The writers of the strategy have thought more deeply about the problem and have put emphasis behind the more mundane aspect of AI: that it can help make existing business and industries more efficient. To that end, rather than focus entirely on the research end of the spectrum, the strategy does promote some ideas that are meant to make AI more accessible to businesses that are not at the sharp end of R&D. This includes the promotion of masters-level courses and, importantly, the retraining and reskilling of people who might have a computing or background in other areas of engineering to learn the techniques of AI.
The devil is in the detail with plans like this. How will existing technical staff and engineers access those courses? What will it cost them? As a strategy, it is the kind of approach that I thought would probably make a more fundamental difference. Encouraging organisations to talk more about their work in this area to improve their efficiency would be welcome, but that’s more at the level of tactics than strategy.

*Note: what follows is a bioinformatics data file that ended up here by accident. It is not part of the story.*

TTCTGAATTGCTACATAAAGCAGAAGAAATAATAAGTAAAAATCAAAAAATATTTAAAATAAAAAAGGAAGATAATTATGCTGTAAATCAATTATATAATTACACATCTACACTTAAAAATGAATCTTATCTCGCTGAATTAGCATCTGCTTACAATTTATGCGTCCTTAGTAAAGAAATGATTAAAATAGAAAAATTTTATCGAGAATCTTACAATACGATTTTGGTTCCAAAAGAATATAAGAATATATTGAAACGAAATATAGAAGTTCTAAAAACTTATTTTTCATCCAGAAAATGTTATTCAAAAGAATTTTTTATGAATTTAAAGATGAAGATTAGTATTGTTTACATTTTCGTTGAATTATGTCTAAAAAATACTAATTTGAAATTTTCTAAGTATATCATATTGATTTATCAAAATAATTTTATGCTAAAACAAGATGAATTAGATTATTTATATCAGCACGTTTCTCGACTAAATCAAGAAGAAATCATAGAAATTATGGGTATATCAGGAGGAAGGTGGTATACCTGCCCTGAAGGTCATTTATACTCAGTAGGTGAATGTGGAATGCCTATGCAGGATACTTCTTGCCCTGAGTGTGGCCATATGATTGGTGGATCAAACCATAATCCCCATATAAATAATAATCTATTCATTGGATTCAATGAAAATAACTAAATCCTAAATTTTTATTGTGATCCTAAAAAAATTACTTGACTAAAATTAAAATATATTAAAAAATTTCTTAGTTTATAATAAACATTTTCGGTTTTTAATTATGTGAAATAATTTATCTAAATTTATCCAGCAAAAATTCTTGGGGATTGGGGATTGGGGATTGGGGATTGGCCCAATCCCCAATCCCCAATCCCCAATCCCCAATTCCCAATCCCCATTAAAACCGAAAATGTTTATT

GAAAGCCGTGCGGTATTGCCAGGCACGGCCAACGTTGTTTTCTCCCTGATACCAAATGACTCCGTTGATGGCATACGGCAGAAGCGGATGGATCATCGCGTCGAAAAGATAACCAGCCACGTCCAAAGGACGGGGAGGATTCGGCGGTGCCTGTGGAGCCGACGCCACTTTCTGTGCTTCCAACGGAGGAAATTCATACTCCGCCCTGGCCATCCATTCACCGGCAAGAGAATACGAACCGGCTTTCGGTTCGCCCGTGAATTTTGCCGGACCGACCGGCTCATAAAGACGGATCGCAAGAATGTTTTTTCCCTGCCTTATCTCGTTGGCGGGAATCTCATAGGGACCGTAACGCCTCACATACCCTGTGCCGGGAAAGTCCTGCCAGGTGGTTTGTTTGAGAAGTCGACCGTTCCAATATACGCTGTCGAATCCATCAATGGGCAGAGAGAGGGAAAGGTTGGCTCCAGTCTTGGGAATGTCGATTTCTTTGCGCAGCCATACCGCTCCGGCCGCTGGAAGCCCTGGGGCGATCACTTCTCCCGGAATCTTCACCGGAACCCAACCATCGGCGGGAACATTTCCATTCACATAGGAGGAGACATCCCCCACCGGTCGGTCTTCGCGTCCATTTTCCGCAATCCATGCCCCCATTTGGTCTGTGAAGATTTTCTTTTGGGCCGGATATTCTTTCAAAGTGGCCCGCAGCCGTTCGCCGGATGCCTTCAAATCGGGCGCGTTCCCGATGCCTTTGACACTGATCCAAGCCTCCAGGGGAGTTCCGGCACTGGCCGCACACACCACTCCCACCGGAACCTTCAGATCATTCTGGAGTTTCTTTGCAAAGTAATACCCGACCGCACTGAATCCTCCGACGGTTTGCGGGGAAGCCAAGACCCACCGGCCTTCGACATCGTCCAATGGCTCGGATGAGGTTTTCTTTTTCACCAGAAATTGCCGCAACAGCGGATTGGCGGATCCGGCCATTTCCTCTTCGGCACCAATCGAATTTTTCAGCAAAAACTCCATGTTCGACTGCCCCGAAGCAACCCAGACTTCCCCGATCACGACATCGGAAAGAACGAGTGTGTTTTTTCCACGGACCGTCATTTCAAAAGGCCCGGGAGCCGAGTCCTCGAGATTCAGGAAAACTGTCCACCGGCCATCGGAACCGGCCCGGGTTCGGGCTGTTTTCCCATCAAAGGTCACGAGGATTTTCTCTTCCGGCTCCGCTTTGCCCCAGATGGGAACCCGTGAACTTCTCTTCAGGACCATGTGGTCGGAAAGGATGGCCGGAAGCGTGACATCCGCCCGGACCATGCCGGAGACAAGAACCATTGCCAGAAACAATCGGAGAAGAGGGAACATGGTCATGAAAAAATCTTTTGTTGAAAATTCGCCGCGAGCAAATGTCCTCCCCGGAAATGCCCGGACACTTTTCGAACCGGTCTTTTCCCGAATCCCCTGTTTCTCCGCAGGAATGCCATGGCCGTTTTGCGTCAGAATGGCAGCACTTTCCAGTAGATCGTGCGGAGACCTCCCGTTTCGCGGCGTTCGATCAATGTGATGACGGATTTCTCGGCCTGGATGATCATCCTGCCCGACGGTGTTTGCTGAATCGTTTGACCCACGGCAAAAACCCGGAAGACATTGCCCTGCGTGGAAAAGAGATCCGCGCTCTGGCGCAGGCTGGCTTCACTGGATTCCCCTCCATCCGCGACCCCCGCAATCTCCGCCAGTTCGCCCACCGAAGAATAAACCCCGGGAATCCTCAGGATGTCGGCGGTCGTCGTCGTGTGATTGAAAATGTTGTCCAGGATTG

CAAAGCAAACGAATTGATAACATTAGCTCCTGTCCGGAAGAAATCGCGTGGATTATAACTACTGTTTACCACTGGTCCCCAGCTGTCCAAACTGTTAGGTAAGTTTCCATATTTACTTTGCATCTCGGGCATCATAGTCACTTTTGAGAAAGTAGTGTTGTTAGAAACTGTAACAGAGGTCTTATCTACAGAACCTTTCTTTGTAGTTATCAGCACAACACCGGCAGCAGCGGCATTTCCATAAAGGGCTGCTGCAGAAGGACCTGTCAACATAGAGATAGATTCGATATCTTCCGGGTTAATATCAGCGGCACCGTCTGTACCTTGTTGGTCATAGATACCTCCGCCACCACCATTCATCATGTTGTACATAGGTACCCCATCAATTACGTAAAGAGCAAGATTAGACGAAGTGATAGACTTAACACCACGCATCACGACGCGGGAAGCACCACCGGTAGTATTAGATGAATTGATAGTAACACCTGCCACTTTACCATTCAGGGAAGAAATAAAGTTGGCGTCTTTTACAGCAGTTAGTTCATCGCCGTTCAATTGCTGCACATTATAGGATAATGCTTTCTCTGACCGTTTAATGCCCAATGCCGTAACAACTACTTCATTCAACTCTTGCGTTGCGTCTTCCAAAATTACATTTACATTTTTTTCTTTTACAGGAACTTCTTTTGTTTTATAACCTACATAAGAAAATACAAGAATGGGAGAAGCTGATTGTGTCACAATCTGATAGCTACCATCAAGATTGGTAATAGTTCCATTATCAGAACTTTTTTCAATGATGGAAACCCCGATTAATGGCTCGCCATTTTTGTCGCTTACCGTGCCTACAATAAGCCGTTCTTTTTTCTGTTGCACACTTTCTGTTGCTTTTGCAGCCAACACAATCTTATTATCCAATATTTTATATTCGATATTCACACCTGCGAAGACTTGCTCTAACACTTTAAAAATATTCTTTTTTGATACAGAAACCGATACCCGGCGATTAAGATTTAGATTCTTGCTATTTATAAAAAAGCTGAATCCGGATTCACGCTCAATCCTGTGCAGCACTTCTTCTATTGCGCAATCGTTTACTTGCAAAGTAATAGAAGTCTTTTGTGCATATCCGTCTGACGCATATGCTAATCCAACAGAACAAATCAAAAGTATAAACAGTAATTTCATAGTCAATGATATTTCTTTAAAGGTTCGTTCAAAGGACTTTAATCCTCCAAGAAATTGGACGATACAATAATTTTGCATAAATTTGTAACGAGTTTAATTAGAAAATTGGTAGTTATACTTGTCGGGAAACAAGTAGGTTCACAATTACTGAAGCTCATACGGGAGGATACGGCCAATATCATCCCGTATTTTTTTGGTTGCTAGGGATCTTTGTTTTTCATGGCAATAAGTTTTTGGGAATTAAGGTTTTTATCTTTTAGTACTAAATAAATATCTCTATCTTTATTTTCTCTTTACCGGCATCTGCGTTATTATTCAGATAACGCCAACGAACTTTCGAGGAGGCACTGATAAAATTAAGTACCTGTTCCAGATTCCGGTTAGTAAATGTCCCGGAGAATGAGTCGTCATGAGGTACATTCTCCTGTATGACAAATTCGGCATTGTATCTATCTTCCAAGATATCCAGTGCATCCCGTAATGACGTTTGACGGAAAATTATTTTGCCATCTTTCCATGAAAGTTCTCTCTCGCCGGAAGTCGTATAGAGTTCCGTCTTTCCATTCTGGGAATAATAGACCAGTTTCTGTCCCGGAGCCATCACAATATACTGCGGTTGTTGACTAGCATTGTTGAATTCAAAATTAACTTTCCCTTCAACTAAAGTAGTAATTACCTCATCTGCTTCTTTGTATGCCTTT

On top of the Grand Challenges, there are changes such as the small improvement to the R&D tax credit that make some sense, though I doubt it will move the needle much for companies who already do not employ it. Those who already use the system will thank the government. The problem is making it work for a wider range of businesses outside the large corporations and startups who have the accounting advice on-hand. There are plenty of SMEs who have the bigger issue of accessing finance to kickstart productivity-enhancing projects to be able to put the credit into action.
One curious omission from the strategy is the aspect of manufacturing changes that will likely affect many parts of industry. 3D printing suffers from the same problem of AI in being today’s favourite technology. However, additive, stratified manufacturing is critical to a country that has been priced out of the volume-production business. Potentially, it is the most disruptive technology we are faced with because of the way it democratises production. Maybe because it allows workers to own the means of production it’s not yet politically acceptable to the current administration, but industries of all types are going to look rather different as that technology takes hold.